Explaining the positives and negatives to your child of each station can can give them a world of perspective. This clarity can reinforce their confidence in their current position when they learn that there is no perfect place to be.

Popular kids: The other side of the coin, the ugly side of it, many would say, is that popularity exacts a heavy price. Inside the “inner circle” there is always jockeying for the top spot or to try and be as close to the leader as possible. As these kids often work very hard to earn their placement, they still have to work hard to maintain it. As the who’s in and who’s out saga can change on a dime and is nearly constantly changing, popular kids understand that one tiny slip is all it takes to send them toppling to the bottom or even get them expelled from the group. Sometimes, they don’t even have to make a mistake for someone to usurp their position. They always watch their backs. If that is not stress for one child to have to deal with, there’s more. The pressure for “cool kids” to maintain their status can be so intense that they feel forced into risky behaviors much more frequently than others kids do. “Just Say No” isn’t an option for someone who wishes to hold fast to their placement in a clique. Drinking, drugs and sex are not only prevailent to this group, for many, it’s a rule.

Popular Fringe: The popular fringe are the kids who hover around the popular crowd. Sometimes in, sometimes out, forever at the beck and call of the elite who they consider their authority. Often referred to as “wannabe’s” Many kids seem to feel pity for these fringe kids, who they feel trade their self respect for momentary forays into the spotlight. Deep down they often know that the popular kids will never truly let them in, but they insist on chasing them anyway.

Friendship circles: Making up the main, these kids aren’t the most popular and they do get teased, but for the most part they feel content. These kids feel very free to be their authentic selves and do as they please. To a popular kid, or one seeking popularity, being a geek or a nerd would seem to be a total nightmare. Yet, geeks are geeks and nerds are nerds and for the most part, they make no attempt to hide that fact or pretend to be something they are not. Why? Because their integrity is more important to them than unstable temporary power. Being occasionally mocked and ridiculed is worth the personal freedom that their station allows. For the most part, they enjoy true self acceptance - something that the popular kids - or those seeking popularity rarely have and do not gain until they have toppled from their pedestal.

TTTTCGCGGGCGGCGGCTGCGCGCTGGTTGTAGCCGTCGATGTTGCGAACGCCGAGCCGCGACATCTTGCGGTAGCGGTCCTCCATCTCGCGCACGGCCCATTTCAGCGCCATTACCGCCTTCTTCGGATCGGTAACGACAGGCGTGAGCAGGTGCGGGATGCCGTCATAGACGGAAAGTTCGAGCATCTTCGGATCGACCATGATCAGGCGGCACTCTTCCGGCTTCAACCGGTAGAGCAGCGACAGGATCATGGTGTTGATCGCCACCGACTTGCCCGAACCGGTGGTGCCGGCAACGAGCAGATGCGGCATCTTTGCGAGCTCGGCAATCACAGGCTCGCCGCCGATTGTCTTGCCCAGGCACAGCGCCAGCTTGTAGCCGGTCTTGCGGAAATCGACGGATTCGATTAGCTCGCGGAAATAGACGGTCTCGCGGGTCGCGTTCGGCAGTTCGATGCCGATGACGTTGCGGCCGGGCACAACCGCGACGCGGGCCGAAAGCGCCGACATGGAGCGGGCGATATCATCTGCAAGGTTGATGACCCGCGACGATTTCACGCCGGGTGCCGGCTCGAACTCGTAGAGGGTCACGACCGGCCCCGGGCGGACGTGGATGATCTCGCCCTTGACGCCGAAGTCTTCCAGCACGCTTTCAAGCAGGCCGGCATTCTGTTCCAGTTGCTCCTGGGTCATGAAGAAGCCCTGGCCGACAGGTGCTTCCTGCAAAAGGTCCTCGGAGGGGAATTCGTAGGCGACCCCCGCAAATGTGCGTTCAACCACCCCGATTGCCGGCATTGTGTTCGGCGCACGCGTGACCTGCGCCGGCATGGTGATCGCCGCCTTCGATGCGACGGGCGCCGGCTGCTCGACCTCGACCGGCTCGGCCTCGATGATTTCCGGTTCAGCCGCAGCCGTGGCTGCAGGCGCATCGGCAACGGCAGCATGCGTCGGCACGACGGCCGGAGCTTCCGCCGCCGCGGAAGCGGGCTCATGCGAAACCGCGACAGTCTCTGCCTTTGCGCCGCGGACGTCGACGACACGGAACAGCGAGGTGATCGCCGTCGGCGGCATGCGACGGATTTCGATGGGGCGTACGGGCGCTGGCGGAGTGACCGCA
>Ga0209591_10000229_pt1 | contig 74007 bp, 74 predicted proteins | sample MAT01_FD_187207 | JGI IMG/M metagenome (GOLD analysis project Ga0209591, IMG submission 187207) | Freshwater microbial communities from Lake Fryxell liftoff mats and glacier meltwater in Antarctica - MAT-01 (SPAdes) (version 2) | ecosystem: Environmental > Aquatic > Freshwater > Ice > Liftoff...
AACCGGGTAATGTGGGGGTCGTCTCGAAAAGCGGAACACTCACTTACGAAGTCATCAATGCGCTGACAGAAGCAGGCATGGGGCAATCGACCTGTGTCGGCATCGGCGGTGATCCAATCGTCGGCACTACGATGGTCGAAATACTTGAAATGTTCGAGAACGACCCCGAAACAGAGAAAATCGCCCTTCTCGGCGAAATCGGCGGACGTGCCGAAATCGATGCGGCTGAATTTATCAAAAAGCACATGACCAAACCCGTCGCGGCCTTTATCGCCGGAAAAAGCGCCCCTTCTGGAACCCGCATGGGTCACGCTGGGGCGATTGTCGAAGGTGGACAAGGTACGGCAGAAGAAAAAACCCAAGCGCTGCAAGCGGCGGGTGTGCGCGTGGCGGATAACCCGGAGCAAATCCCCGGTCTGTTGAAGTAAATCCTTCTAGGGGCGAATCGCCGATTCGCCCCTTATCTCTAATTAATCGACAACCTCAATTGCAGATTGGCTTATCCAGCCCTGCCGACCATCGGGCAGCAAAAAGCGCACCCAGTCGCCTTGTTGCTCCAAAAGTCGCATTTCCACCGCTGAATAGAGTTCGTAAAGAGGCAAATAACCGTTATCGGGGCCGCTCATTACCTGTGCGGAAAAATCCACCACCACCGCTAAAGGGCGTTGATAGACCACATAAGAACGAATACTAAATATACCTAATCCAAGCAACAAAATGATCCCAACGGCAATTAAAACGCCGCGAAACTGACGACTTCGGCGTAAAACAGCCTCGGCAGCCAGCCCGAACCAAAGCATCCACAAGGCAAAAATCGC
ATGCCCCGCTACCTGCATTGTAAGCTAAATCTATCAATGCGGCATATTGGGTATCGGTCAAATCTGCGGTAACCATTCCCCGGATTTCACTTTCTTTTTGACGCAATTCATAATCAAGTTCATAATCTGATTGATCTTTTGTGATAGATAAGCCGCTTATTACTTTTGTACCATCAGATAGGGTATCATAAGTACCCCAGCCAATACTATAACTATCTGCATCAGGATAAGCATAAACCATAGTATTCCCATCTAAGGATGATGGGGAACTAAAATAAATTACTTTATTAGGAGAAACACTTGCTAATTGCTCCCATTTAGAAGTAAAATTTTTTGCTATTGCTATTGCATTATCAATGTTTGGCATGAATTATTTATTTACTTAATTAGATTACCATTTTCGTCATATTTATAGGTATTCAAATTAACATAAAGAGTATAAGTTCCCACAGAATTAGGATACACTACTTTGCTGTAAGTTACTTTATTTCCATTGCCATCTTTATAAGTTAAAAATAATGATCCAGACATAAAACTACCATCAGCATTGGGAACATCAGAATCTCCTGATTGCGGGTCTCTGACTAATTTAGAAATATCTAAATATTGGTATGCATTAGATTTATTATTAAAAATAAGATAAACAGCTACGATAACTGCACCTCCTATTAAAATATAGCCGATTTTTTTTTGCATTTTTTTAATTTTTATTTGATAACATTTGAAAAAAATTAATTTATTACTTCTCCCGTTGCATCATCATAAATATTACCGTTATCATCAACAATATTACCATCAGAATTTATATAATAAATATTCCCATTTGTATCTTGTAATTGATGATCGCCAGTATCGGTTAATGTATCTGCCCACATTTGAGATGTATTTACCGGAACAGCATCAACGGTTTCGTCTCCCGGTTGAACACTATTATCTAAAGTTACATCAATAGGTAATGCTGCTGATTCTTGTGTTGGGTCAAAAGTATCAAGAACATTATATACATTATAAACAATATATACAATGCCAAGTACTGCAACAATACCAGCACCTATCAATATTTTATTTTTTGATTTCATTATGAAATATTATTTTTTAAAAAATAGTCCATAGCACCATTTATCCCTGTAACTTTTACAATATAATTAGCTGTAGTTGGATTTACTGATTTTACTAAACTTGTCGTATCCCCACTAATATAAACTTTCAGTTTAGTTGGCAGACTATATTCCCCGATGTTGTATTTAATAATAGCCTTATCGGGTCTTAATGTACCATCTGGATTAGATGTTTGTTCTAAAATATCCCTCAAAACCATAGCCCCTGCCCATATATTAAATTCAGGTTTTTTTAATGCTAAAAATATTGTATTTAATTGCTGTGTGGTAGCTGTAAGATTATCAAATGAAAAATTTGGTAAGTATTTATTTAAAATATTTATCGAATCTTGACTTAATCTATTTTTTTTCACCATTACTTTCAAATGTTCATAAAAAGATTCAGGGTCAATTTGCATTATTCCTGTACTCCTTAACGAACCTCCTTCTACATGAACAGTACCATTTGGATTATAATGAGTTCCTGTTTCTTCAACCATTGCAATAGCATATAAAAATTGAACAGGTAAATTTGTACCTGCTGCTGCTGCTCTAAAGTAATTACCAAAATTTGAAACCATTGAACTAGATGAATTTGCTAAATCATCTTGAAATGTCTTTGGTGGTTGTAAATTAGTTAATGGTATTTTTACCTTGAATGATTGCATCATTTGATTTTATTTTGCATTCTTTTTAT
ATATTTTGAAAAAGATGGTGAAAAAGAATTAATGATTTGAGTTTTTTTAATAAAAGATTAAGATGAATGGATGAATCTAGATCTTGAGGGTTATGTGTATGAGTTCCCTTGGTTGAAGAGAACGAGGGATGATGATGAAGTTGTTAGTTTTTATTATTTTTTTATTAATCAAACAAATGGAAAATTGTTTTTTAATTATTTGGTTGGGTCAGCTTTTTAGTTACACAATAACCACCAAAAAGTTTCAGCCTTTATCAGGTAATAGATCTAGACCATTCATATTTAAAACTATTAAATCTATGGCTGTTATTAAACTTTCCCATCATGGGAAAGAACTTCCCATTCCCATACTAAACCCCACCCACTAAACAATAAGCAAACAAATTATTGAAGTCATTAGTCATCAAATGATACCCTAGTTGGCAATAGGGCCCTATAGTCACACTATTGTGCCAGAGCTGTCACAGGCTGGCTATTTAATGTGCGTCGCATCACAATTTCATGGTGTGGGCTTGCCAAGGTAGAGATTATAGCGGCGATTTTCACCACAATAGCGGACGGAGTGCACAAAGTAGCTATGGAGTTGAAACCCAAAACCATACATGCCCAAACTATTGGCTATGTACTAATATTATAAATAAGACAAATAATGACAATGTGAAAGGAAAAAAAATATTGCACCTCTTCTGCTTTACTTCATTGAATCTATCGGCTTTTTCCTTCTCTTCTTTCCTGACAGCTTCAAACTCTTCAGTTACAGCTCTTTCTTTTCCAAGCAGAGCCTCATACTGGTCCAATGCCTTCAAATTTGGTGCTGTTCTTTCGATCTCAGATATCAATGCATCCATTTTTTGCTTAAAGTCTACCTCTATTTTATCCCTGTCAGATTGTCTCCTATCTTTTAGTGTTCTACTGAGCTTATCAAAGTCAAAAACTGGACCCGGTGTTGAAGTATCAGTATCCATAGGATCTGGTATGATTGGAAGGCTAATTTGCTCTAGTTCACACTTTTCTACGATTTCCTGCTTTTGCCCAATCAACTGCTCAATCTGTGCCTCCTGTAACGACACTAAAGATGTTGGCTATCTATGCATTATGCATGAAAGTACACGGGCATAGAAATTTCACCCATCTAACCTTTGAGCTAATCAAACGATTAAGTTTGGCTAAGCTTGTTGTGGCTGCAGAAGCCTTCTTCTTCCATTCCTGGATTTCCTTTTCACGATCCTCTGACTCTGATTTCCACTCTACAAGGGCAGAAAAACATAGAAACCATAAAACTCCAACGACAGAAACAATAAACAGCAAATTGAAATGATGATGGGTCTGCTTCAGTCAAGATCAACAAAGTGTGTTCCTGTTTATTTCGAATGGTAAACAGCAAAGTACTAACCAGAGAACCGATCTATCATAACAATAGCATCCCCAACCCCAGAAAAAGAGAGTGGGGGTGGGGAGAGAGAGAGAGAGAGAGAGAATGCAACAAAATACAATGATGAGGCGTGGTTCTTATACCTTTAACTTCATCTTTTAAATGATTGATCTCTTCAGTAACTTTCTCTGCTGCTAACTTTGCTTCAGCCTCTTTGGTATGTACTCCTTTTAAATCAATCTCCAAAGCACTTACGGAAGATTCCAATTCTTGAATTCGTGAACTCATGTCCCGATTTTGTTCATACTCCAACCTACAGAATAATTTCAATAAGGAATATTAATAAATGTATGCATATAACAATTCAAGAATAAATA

Loners: There can be, on occasion, those kids who choose to isolate themselves from others. There are many people who are antisocial and prefer their time alone rather than hassle with people in a group. Most, however, are isolated through years of rejection by their peers. These kids can carry huge amounts of pain and anger toward those who constantly insult them for no reason, and those who stand by and watch. They are susceptible to depression, drug and alcohol abuse or violence. The good new about these kids, is they enjoy the utmost sense of personal freedom. And it should be noted that of the smartest, most talented and ultimately most successful adults, most claim that they were outcasts as teens. Indeed, their solidarity may well have allowed them time and opportunity to grow in ways that brought about their success.

True success of the healthy minded youth when it comes to social status is not to gain popularity and peer acceptance, but to gain self-acceptance. Personal identity does not have to reflect social identity and they do not have to accept the labels that their peers have placed on them. They don’t have to think badly of themselves if others do. Many people are well into adulthood before they realize this. Help your child to learn true self-acceptance, and they will have the ultimate social edge.

“Cliques” by Charlene Giannetti and Margaret Sagarese
“Peer Power: Preadolescent Culture and Identity” by Patricia and Peter Adler